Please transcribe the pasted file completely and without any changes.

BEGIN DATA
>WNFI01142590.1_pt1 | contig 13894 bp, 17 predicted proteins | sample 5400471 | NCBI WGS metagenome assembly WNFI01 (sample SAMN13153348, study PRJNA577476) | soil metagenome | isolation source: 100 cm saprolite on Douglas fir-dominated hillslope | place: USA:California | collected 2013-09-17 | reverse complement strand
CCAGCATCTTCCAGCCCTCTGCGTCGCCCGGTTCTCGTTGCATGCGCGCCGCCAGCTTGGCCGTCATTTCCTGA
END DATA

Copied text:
>WNFI01142590.1_pt1 | contig 13894 bp, 17 predicted proteins | sample 5400471 | NCBI WGS metagenome assembly WNFI01 (sample SAMN13153348, study PRJNA577476) | soil metagenome | isolation source: 100 cm saprolite on Douglas fir-dominated hillslope | place: USA:California | collected 2013-09-17 | reverse complement strand
CCAGCATCTTCCAGCCCTCTGCGTCGCCCGGTTCTCGTTGCATGCGCGCCGCCAGCTTGGCCGTCATTTCCTGA